Students who choose to attend smaller colleges are interested in a personalized and participative learning experience. What does this mean? It means that students who choose to attend colleges like Wittenberg value a strong academic advising program, full-time faculty doing all the teaching, and a low student-to-faculty ratio. And, their expectations go far beyond the academic side of the house. They want attractive living accommodations, the opportunity to engage in a variety of campus life activities, and to be treated as individuals. Like all customers, students (and their families) expect unsurpassable quality and a good price to round out the value equation.
This trend is not going to go away. As a smaller, private, liberal arts college, we have the privilege and responsibility to provide a unique educational experience that enriches the lives of young people and provides great value to society at large. Our success in meeting this challenge clearly rests with the quality of our faculty and staff and their ability to provide the personalized education and services that students expect.
The critical question is: Are we better than our competitors at delivering what students need and want? We're probably better in some areas and need improvement in other areas. Wherever we are on this continuum, we must guard against developing a false sense of security. Competition is very high for highly motivated students today. With families facing a $100,000 decision in choosing a four-year college, expectations are high. Colleges compete on price, by offering higher and higher ratios of their operating budgets in financial aid. Successful competition also depends on defining a distinctive educational experience and delivering on that promise with a high level of satisfaction.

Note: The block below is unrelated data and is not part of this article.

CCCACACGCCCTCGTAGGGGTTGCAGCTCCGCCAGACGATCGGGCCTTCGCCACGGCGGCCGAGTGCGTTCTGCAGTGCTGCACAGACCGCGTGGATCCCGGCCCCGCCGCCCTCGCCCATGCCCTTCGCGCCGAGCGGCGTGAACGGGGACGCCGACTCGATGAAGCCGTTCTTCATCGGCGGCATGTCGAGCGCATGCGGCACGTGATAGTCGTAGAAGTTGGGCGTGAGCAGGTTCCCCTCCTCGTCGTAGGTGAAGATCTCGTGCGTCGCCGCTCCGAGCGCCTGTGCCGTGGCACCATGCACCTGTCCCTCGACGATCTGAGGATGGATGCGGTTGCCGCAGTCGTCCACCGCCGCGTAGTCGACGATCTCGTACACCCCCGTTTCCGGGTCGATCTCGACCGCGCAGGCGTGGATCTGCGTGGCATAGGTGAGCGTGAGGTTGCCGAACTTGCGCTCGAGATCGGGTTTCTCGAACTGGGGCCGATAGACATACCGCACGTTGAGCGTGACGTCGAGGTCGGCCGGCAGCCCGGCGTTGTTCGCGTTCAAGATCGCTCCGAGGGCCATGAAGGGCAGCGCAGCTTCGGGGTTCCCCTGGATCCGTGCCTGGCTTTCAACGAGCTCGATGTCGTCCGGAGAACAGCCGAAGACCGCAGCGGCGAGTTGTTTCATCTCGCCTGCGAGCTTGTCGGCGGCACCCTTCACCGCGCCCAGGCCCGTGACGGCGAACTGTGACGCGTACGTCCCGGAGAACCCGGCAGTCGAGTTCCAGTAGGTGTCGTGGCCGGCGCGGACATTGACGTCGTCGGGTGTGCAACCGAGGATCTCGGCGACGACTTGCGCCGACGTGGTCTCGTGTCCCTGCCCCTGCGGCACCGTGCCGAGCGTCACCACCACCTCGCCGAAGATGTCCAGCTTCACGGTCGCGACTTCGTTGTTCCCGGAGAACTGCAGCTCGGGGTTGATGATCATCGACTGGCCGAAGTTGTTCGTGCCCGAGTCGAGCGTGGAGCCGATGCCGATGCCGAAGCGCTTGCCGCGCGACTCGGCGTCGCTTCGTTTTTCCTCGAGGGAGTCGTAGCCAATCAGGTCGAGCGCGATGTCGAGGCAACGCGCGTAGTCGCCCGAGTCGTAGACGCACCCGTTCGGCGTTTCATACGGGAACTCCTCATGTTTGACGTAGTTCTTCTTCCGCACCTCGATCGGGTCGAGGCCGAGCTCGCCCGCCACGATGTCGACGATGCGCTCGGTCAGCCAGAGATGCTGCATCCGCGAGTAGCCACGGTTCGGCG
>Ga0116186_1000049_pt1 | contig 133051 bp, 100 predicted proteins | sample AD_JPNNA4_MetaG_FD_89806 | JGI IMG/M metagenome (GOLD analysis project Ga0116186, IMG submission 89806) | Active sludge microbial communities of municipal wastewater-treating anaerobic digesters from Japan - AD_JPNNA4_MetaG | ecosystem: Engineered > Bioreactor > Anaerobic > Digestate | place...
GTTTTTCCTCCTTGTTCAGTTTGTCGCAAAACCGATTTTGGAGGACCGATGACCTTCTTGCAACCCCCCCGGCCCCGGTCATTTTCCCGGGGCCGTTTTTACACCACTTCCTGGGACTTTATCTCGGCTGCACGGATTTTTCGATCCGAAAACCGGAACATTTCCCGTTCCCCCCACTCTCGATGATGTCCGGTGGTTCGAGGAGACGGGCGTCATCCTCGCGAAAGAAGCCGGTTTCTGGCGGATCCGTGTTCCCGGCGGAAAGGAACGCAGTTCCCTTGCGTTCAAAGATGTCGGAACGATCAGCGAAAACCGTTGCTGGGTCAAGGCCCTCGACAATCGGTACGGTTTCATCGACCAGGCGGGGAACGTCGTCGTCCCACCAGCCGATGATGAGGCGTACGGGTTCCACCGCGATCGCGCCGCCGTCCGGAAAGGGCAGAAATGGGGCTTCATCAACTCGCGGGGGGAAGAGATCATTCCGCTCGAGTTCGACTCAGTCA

How can we gauge our potential for improvement? Here are some of the questions we might consider:
- How can we reduce the amount of time and stress involved with student sign-up processes? Is it possible to reduce or eliminate the need for students to stand in line in the first place?
- What training or equipment purchases are necessary for faculty and staff to better teach or serve the students?
- How are you checking to see if the services you provide are meeting student needs?
- Do your office hours match the needs of students? Is the main door to your office kept open? If not, have you posted a sign that welcomes people to come in?
- Do students understand the processes within your area of responsibility? How do you communicate with them?
- When a staff member comments that a process is not working, does the department talk about ways to improve it? Do you wait until a student complains? Until several students complain?
Each of us plays a part in continuously improving the services and experiences we provide to our students. In weeks to come, you may be asked for advice on ways to improve efficiency in your own job. Self-evaluation is a difficult task, so you might team with a friend or colleague to get them to ask questions about your work. Either way it's very important that each of us carefully and realistically consider each facet of our work. By doing so, you will come up with improvements that could make us all more effective.
Think about it. What we do is important and how you "deliver" what we do is important to how well the university will continue to compete in the "marketplace."